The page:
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Estate planning across multiple states

On Behalf of | Oct 24, 2016 | Firm News, Trusts |

Ohio residents who live in more than one state throughout the year should keep this in mind when they are making their estate plan. Generally, people have official residence in only one state even if they spend part of the year in another one. They whether either state where they spend their time has an estate tax. There is a federal estate tax, but in 2016, there is an exemption of $5.45 million. There might also be some states, like Florida, that do not have an estate tax but have other taxes when a person dies.

Another consideration is whether people own property in multiple states. If this is the case, they might want to consider placing their property into a trust. Otherwise, heirs will have to wait for the probate process to conclude in multiple states before they can claim their inheritance.

People might also want to make sure that they have a durable power of attorney in place for every state where they own property, including bank accounts. This allows someone to manage that property if the principal becomes incapacitated.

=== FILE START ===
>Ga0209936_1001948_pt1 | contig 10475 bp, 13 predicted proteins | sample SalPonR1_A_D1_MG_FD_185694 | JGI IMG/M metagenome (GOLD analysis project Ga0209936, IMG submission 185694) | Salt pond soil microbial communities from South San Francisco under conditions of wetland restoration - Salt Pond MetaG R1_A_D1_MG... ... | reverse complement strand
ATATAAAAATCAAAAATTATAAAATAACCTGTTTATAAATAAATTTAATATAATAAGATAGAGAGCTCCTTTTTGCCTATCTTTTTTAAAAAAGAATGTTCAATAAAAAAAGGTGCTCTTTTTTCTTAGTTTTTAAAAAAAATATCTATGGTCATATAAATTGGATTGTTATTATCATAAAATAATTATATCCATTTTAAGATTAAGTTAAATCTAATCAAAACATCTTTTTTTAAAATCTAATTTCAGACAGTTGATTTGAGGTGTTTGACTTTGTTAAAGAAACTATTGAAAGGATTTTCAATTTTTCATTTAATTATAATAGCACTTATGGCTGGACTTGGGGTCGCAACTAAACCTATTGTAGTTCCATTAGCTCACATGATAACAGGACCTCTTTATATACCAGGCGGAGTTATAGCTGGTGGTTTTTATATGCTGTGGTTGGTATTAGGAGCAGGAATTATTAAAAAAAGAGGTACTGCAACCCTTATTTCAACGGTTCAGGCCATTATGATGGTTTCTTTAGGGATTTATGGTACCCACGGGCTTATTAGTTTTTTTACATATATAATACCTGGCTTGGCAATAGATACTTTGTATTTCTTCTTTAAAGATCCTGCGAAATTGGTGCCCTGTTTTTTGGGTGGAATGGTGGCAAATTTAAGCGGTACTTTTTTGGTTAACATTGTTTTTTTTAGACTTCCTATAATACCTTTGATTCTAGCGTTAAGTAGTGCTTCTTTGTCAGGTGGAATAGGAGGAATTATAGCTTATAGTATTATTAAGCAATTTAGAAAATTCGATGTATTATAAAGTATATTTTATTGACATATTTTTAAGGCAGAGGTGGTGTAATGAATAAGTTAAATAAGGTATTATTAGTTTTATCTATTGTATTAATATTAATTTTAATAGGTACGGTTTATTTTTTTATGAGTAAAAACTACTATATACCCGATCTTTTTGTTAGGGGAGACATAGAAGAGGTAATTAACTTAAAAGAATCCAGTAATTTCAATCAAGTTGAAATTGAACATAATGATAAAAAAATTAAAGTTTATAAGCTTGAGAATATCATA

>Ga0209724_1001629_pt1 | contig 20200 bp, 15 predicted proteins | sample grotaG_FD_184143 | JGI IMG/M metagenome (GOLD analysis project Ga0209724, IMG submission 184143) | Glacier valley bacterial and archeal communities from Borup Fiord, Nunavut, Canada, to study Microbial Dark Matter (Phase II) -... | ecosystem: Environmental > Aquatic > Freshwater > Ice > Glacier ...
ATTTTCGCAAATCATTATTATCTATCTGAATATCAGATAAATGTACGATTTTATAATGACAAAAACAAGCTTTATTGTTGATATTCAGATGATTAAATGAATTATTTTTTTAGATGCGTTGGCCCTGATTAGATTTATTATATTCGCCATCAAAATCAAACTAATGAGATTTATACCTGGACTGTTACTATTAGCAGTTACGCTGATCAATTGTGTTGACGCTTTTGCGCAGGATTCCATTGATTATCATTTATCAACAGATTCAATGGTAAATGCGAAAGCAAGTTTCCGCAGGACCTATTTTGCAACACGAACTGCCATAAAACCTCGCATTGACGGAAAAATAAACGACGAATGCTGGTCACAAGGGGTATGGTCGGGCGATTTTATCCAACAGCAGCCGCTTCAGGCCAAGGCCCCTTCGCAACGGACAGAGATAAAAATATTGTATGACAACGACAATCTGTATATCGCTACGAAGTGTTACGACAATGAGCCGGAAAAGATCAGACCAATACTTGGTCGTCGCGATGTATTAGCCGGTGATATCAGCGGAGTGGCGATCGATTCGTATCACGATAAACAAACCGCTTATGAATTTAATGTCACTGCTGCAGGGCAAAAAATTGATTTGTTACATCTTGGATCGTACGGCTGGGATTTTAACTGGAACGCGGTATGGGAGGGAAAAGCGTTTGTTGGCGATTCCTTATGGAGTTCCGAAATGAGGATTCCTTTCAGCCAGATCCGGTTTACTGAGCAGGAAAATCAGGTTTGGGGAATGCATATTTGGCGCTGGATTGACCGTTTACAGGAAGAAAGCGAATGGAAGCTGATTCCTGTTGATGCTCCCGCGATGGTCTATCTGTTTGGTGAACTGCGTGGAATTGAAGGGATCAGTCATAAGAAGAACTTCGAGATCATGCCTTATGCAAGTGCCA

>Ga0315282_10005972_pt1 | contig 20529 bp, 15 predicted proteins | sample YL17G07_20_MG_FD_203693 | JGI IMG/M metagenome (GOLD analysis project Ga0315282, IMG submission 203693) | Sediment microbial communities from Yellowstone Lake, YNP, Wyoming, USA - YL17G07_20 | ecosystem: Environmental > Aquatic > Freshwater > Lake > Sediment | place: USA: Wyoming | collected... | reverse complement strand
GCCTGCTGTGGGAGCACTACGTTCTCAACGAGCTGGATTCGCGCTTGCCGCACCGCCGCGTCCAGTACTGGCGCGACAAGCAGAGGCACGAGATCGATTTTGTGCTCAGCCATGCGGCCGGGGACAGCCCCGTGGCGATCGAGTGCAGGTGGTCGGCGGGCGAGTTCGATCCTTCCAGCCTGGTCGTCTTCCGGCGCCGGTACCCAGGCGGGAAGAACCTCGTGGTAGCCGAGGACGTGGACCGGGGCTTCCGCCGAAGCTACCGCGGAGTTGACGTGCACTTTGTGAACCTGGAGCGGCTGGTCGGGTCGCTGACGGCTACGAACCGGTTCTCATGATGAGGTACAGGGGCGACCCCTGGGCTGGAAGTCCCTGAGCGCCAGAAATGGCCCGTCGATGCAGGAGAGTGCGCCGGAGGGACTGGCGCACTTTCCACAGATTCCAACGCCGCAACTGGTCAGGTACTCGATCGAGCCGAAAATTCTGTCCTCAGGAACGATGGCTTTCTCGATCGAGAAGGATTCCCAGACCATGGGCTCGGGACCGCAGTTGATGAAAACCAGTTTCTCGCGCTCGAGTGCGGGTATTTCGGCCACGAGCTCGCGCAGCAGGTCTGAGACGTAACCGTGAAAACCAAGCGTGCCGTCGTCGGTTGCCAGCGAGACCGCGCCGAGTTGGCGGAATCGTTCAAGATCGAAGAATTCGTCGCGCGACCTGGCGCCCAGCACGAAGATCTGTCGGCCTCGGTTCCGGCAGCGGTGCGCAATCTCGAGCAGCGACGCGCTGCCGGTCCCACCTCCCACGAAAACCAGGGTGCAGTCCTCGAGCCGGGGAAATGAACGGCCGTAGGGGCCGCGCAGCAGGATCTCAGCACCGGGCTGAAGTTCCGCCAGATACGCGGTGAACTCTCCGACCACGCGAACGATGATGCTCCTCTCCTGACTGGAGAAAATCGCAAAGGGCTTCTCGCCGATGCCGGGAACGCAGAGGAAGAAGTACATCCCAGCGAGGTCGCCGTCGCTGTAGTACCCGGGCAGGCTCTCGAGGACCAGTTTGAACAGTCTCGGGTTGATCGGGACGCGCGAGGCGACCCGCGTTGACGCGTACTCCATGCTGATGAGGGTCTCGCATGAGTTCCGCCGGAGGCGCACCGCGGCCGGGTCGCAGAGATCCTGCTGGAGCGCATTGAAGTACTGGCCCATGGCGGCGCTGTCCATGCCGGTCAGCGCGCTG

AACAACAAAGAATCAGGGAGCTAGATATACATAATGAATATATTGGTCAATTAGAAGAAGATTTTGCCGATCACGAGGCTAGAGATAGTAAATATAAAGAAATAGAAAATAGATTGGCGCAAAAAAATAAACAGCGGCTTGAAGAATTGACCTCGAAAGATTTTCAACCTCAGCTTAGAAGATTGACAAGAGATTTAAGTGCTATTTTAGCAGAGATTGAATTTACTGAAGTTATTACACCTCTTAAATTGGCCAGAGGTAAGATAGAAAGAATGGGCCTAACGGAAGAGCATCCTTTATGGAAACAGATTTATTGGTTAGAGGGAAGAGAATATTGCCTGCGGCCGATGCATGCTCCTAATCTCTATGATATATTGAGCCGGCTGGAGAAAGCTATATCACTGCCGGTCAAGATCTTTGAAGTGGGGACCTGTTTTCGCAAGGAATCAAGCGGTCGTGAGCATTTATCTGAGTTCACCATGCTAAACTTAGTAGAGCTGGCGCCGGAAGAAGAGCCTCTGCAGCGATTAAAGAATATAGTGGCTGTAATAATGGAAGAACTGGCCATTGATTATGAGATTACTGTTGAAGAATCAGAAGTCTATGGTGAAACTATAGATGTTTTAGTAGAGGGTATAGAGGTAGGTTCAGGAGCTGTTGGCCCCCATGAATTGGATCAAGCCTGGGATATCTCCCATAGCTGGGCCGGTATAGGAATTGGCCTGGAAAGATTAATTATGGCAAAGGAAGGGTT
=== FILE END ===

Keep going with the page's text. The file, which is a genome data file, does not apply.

Estate planning can be a complex task even if a person only lives in one state, but having a sound plan can mean taking stress off family members and securing their futures. There are a number of vehicles for passing assets on to beneficiaries besides wills that an attorney can explain. Trusts can help pay for future educations or can distribute money to beneficiaries only at specific stages in their lives. Other types of trusts can benefit beneficiaries while also making charitable donations or can care for relatives with special needs without affecting any government benefits that relative might be entitled to receive.

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